Refresh Tokens

Since access tokens have finite lifetimes, refresh tokens allow requesting new access tokens without user interaction.

Refresh tokens are supported for the following flows: authorization code, hybrid and resource owner password credential flow. The clients needs to be explicitly authorized to request refresh tokens by setting AllowOfflineAccess to true.

Additional client settings

Maximum lifetime of a refresh token in seconds. Defaults to 2592000 seconds / 30 days. Zero allows refresh tokens that, when used with RefreshTokenExpiration = Sliding only expire after the SlidingRefreshTokenLifetime is passed.
Sliding lifetime of a refresh token in seconds. Defaults to 1296000 seconds / 15 days

ReUse the refresh token handle will stay the same when refreshing tokens

OneTimeOnly the refresh token handle will be updated when refreshing tokens


Absolute the refresh token will expire on a fixed point in time (specified by the AbsoluteRefreshTokenLifetime)

Sliding when refreshing the token, the lifetime of the refresh token will be renewed (by the amount specified in SlidingRefreshTokenLifetime). The lifetime will not exceed AbsoluteRefreshTokenLifetime.

Gets or sets a value indicating whether the access token (and its claims) should be updated on a refresh token request.


Public clients (clients without a client secret) should rotate their refresh tokens. Set the RefreshTokenUsage to OneTimeOnly.

Requesting a refresh token

You can request a refresh token by adding a scope called offline_access to the scope parameter.

Requesting an access token using a refresh token

To get a new access token, you send the refresh token to the token endpoint. This will result in a new token response containing a new access token and its expiration and potentially also a new refresh token depending on the client configuration (see above).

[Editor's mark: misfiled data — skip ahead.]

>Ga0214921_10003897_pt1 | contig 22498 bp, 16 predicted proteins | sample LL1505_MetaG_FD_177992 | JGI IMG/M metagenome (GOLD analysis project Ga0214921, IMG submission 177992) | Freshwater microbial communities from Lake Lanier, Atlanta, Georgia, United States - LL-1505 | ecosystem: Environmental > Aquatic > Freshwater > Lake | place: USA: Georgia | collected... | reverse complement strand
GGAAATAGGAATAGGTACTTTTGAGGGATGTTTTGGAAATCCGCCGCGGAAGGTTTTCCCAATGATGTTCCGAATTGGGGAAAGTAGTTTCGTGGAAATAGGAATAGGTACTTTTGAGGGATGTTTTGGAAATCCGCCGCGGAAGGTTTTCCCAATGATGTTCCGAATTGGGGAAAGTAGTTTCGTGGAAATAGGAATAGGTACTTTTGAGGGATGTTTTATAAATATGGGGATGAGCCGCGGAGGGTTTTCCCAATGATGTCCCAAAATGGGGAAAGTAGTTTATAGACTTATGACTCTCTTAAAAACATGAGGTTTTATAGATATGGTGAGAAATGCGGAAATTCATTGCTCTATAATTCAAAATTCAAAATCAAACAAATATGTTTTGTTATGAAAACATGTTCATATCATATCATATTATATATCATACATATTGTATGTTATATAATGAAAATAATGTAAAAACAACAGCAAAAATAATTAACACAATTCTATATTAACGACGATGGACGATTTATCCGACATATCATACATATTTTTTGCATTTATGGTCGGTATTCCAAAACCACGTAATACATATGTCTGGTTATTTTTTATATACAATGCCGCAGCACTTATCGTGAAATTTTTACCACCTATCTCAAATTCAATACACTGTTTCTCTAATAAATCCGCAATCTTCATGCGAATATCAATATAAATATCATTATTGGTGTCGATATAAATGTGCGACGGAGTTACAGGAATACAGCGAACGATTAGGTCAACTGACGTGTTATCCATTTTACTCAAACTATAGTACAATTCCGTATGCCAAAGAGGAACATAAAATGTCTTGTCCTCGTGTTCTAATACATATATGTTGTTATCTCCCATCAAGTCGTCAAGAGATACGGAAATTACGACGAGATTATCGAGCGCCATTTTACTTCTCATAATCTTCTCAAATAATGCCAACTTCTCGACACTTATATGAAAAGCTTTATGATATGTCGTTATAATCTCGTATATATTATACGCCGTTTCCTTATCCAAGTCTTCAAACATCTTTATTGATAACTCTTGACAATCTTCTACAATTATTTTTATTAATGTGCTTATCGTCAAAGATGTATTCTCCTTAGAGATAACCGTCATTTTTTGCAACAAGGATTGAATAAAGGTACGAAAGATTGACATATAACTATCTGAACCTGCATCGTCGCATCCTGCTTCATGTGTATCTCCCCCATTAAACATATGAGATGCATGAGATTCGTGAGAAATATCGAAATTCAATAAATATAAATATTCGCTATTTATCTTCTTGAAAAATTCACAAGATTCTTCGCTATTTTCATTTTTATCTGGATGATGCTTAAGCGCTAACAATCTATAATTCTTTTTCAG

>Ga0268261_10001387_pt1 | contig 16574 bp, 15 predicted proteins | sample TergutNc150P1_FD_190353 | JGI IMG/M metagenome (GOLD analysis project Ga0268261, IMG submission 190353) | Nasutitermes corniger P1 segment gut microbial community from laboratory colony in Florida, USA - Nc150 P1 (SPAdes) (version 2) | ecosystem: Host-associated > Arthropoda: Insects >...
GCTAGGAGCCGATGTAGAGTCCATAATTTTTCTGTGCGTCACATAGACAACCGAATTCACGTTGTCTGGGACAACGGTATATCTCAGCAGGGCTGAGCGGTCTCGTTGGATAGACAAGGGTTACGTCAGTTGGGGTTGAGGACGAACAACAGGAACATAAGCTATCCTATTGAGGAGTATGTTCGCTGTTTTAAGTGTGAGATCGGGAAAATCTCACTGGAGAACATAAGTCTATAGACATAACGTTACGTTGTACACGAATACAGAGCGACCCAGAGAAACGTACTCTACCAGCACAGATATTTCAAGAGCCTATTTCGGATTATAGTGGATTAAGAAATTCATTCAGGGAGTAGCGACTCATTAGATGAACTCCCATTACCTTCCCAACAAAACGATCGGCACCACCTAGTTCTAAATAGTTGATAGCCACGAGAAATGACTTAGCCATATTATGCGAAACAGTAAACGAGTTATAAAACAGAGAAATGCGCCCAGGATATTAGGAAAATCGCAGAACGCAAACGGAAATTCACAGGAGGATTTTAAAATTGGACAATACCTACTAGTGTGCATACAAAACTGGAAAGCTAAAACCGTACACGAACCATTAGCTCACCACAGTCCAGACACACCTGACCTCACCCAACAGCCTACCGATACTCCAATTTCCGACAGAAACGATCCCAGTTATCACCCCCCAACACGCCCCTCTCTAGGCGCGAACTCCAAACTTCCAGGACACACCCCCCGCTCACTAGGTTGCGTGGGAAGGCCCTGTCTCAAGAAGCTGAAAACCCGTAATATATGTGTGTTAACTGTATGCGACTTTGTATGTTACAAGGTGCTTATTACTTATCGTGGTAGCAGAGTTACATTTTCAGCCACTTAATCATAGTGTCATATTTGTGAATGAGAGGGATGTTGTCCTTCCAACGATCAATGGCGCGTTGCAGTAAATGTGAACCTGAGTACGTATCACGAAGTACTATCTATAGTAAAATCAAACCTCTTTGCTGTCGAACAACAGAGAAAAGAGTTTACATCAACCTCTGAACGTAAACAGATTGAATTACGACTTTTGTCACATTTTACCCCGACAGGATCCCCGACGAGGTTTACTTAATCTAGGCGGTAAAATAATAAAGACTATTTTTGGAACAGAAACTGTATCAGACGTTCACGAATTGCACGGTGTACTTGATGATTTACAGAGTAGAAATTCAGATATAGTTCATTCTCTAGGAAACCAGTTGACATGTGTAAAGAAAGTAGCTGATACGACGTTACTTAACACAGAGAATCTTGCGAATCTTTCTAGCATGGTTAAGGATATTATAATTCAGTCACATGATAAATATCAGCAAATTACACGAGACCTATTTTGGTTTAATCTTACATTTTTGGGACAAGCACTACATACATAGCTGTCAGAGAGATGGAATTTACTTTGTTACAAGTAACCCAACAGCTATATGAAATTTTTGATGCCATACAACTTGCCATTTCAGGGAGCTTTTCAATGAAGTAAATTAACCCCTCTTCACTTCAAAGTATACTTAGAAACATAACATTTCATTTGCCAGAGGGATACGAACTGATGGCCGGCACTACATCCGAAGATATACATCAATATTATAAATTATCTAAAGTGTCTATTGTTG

POST /connect/token


(Form-encoding removed and line breaks added for readability)


You can use the IdentityModel client library to programmatically access the token endpoint from .NET code. For more information check the IdentityModel docs.

Customizing refresh token behavior

All refresh token handling is implemented in the DefaultRefreshTokenService (which is the default implementation of the IRefreshTokenService interface):

public interface IRefreshTokenService
    /// <summary>
    /// Validates a refresh token.
    /// </summary>
    Task<TokenValidationResult> ValidateRefreshTokenAsync(string token, Client client);

    /// <summary>
    /// Creates the refresh token.
    /// </summary>
    Task<string> CreateRefreshTokenAsync(ClaimsPrincipal subject, Token accessToken, Client client);

    /// <summary>
    /// Updates the refresh token.
    /// </summary>
    Task<string> UpdateRefreshTokenAsync(string handle, RefreshToken refreshToken, Client client);

The logic around refresh token handling is pretty involved, and we don’t recommend implementing the interface from scratch, unless you exactly know what you are doing. If you want to customize certain behavior, it is more recommended to derive from the default implementation and call the base checks first.

The most common customization that you probably want to do is how to deal with refresh token replays. This is for situations where the token usage has been set to one-time only, but the same token gets sent more than once. This could either point to a replay attack of the refresh token, or to faulty client code like logic bugs or race conditions.

It is important to note, that a refresh token is never deleted in the database. Once it has been used, the ConsumedTime property will be set. If a token is received that has already been consumed, the default service will call a virtual method called AcceptConsumedTokenAsync.

The default implementation will reject the request, but here you can implement custom logic like grace periods, or revoking additional refresh or access tokens.